You know how you get a picture in your head of what you want something to look like. And then you go for it and things are shaping up nicely until…they don’t. At this point, you can do one of several things. You can throw away whatever it was you were making and start over. You can throw away whatever it was you were making and go get a pedicure. Or you could change your expectations so they are aligned with the new reality.
You know, make lemons out of lemonade.
For example, the wee chocolate tarts I had planned looked like this in my head.
I thought, “Hey, what could be more perfect for #tbtfood than individual chocolate cream pies? Diner food.” Of course, being me, I didn’t make new meringue since I had some coffee Italian meringue in the freezer leftover from this week’s Ice Cream Tuesday. Sadly, the meringue did not behave as I hoped it would. Instead of sitting jauntily and lightly on the tarts in a cute wee swirl, it sort of…schlumped. I’m still perplexed by its behavior since the key lime mallow cream I made behaved beautifully. Alas, it is a mystery for another day.
After futzing with it for a bit to try to make it behave, I considered going the pedicure route and then I spoke sternly to myself.
“Jenni, you can work with what you have.” and I heard Tim Gunn chime in with a “Make it work,” so I knew that I had to.
I shoved my tray of schlumpy chocolate meringue tartlets under the broiler and watched helplessly as the meringue had the nerve to schlump even more, even as the tops were getting nicely toasty.
I thought to myself, “mushroom caps!”
Normally the phrase mushroom caps doesn’t do much for me, but this time, I was Reinvigorated. The culinary world has a long and storied history of serving food that looks like other food. Four and Twenty Blackbirds Baked in a Pie. One small scoop of mango sorbet on a bed of meringue looks like a fried egg. Baked Alaska. Hey, that flaming thing is frozen on the inside!
And now, wee tartlets that look like mushroom caps. I even used a small strainer to sift on the merest bit of espresso powder and cocoa powder to make them look even more like mushroom caps.
I am not saying that everyone needs to make mushroom cap tartlets, but it’s what I decided to do when Plan A schlumped.
If you want to make sure your meringue is perky, make it fresh. Then you can have tartlets that look like the ones in my head, or better yet like the ones in your head.
For these guys, I used a standard graham cracker crust and added some peanut brittle to the mix. Partly because I had some leftover (along with the meringue) from earlier in the week, and partly because I wanted to use the same three flavors that worked so well in the gelato–chocolate, peanut, coffee–in a completely different dessert.
The experiment? Flavor-wise, it was successful. I’m a fan of this combination. Feel free to leave out the peanut brittle if you aren’t a fan, though.
Here’s how I made my guys.
For the Crust
- 10 double graham crackers
- 2 oz peanut brittle
- 2.5 oz melted butter
- heavy pinch of salt
For the Filling
- 1/2 oz unsalted butter
- 4 oz semisweet chocolate chopped, (you can also use chips. I used Ghirardelli)
- 1/2 teaspoon espresso powder
- 1/2 teaspoon vanilla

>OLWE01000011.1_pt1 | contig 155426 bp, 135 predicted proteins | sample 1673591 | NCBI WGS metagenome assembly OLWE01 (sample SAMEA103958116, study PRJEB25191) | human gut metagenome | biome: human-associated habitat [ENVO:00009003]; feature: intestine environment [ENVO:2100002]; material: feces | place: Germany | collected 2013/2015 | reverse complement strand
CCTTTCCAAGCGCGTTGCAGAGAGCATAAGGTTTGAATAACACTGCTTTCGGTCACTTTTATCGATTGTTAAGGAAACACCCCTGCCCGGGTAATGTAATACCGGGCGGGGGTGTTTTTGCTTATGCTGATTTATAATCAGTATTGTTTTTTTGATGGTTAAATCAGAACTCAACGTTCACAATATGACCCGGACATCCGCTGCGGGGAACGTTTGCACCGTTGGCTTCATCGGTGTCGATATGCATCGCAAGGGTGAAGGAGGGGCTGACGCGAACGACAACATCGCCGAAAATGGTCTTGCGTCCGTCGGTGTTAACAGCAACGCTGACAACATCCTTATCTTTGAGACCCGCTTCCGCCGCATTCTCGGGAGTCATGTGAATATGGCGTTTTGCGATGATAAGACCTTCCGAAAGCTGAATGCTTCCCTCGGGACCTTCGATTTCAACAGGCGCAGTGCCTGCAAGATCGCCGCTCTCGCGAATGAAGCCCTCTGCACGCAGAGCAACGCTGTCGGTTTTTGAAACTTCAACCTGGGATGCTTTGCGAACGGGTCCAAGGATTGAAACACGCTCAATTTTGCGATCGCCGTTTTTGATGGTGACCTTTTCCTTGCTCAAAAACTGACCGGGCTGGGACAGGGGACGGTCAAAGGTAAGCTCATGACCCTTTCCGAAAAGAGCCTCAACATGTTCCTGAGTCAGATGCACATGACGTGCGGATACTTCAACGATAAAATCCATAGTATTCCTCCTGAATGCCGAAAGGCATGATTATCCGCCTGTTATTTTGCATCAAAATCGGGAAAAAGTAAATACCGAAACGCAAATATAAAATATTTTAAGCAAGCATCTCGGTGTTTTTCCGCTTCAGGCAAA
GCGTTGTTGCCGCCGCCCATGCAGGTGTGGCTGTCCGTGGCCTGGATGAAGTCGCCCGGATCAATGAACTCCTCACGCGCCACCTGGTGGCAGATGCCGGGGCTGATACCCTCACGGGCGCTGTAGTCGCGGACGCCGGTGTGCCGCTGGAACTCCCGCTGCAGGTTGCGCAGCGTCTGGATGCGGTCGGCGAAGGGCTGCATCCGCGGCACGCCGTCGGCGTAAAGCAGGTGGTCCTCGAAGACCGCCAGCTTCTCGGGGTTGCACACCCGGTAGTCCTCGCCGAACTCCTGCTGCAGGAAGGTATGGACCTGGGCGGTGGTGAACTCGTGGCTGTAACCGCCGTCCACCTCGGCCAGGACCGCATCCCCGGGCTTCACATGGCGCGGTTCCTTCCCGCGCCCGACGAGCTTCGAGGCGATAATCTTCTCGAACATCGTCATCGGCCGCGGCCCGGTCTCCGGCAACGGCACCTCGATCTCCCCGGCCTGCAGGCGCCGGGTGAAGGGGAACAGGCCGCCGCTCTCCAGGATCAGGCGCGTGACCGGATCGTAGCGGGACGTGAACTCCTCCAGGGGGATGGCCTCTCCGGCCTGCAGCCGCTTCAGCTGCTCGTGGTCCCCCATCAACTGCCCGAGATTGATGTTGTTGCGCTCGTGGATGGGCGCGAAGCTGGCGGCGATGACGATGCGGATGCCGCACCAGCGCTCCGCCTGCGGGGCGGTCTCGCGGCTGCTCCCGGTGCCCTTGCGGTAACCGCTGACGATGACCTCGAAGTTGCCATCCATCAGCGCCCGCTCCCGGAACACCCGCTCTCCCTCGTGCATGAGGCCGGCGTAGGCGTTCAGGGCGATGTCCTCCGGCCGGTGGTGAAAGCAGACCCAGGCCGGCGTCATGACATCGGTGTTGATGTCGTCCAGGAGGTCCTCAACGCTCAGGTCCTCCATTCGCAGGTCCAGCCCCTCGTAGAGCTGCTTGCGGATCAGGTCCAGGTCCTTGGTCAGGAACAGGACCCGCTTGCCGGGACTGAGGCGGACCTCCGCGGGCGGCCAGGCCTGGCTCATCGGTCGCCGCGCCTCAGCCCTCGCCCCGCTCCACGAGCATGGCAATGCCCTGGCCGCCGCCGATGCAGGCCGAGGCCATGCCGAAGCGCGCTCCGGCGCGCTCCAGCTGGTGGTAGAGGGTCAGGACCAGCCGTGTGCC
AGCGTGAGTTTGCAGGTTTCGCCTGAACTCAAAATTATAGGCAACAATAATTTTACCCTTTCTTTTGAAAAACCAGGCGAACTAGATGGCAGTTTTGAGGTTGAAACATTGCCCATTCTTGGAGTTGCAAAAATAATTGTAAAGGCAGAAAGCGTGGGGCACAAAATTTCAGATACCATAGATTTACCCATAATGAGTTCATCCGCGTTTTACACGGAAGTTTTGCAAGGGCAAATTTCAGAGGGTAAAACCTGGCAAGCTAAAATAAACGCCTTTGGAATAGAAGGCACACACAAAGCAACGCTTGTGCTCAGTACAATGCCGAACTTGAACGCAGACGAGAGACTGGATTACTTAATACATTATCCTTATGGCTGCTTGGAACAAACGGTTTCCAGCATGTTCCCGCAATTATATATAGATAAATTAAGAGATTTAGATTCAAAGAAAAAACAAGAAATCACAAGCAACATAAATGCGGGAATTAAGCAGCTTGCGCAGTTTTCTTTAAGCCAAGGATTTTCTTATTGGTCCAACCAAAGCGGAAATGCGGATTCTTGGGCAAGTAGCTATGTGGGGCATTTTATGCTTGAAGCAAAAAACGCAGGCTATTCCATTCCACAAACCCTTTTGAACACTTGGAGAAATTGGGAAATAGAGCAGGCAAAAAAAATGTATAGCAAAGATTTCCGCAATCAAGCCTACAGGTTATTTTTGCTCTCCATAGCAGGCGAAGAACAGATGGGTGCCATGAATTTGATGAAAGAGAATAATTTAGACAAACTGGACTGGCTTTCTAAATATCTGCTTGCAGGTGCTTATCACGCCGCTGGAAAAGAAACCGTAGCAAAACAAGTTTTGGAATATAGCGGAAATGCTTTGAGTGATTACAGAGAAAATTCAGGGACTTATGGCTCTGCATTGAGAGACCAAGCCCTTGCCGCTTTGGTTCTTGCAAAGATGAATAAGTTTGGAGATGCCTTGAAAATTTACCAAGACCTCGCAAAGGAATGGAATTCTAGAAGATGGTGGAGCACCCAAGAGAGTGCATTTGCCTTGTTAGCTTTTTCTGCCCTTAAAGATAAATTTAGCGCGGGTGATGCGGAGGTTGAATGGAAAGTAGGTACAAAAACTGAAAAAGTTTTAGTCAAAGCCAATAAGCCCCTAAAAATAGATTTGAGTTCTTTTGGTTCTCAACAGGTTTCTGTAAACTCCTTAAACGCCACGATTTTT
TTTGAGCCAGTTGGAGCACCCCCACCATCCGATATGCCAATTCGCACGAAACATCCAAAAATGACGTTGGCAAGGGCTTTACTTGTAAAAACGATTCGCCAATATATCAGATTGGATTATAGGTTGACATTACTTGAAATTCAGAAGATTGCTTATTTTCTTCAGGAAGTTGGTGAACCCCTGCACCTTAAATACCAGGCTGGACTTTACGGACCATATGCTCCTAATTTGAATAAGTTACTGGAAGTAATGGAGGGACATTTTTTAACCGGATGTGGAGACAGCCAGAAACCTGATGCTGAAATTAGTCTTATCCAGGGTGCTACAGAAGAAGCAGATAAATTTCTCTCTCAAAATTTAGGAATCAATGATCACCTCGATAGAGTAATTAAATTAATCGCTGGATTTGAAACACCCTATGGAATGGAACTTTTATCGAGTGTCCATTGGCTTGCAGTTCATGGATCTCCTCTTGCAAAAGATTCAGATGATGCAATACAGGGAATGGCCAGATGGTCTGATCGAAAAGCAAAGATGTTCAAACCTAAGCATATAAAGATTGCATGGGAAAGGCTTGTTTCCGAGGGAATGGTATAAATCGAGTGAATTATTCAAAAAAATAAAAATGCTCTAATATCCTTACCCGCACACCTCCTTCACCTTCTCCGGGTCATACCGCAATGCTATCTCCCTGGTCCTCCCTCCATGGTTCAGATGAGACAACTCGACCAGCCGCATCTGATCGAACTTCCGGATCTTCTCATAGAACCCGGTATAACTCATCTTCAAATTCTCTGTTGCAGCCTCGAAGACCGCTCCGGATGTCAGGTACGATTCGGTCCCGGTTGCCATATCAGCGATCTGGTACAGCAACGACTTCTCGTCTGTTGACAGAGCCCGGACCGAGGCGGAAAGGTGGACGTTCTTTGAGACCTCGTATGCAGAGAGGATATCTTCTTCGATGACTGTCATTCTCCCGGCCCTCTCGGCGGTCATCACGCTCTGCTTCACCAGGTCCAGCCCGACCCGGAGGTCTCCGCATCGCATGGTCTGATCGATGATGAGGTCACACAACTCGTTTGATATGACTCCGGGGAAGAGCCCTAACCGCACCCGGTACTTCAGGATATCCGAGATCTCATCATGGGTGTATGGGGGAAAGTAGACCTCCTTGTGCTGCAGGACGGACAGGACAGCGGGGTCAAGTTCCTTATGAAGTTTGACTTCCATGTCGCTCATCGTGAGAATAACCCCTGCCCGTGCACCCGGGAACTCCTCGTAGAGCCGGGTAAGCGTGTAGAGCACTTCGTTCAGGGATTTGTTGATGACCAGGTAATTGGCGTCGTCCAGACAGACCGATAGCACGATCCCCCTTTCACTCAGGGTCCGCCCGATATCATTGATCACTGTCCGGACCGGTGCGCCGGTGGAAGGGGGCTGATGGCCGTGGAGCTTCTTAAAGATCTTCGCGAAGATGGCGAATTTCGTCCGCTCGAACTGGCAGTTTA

- 2.25 oz granulated sugar, (use brown sugar for deeper flavor)
- 1 1/2 Tablespoons (4 1/3 teaspoons) cornstarch
- 1 Tablespoon cocoa powder, (regular is fine. I used Hershey's)
- 1/4 teaspoon kosher salt
- 2 egg yolks
- 4 oz heavy cream
- 8 oz whole milk
For the Meringue
- I used this recipe using a good 1/2 teaspoon of salt and with the addition of 3 Tablespoons of freeze-dried coffee, (espresso powder would work too)
For the Crust
- In a high powered blender or food processor, blend/process the graham crackers and peanut brittle into dust.
- Add the salt and pulse to combine.
- Drizzle in the melted butter and pulse until the crumbs are evenly moist.
- Place cupcake liners in 10 muffin tins and evenly distribute the crumbs among the liners.
- Press down with a 1/4 cup measure (or similar--my 1/4 measure is the perfect size to fit inside a muffin cup).
- Form a shell with sides about 1/2" high all the way around.
- Bake at 350F for 10 minutes.
- While still hot, carefully press down on all the shells again with your measuring cup (or whatever you're using) just to make sure the shells are well compacted.
- Set aside to cool.
For the Filling
- Combine the butter, chopped chocolate or chips, espresso powder and vanilla in a medium bowl. Set a fine mesh strainer over the bowl and set aside.
- In a medium saucepan, combine the sugar, cornstarch, cocoa powder and salt and whisk until there are no lumps.
- Whisk the eggs into half the cream and whisk that mixture into the dry ingredients to make a smooth paste.
- Add the rest of the cream and the milk.
- Cook over medium to medium-high heat, whisking constantly, until the mixture comes to a boil.
- Let boil about 10 seconds and then pour through the strainer into the bowl with the chocolate chips in it.
- Force everything through the strainer and then make sure to clean off the back of the strainer with a spatula and put that into the bowl too.
- Whisk together until smooth. Cool to room temperature and then chill.
For the Meringue
- Make according to the directions and then scrape into a large piping bag fitted with a round or star tip. You can also scrape it into a zip-top bag. Store in the refrigerator until ready to use.
- Carefully remove the cupcake liners from the cooled tart shells.
- Spoon the filling evenly into the tart shells.
- Spoon on or pipe on the meringue in whatever way you see fit.
- Brown under the broiler for just a couple of minutes or brown the meringue with a blow torch.
I seem to be saying this a lot recently, but it’s true: you can almost always find a way to make something work. And make it delicious!
Thanks for spending some time with me today, and Happy Throwback Thursday Food to you.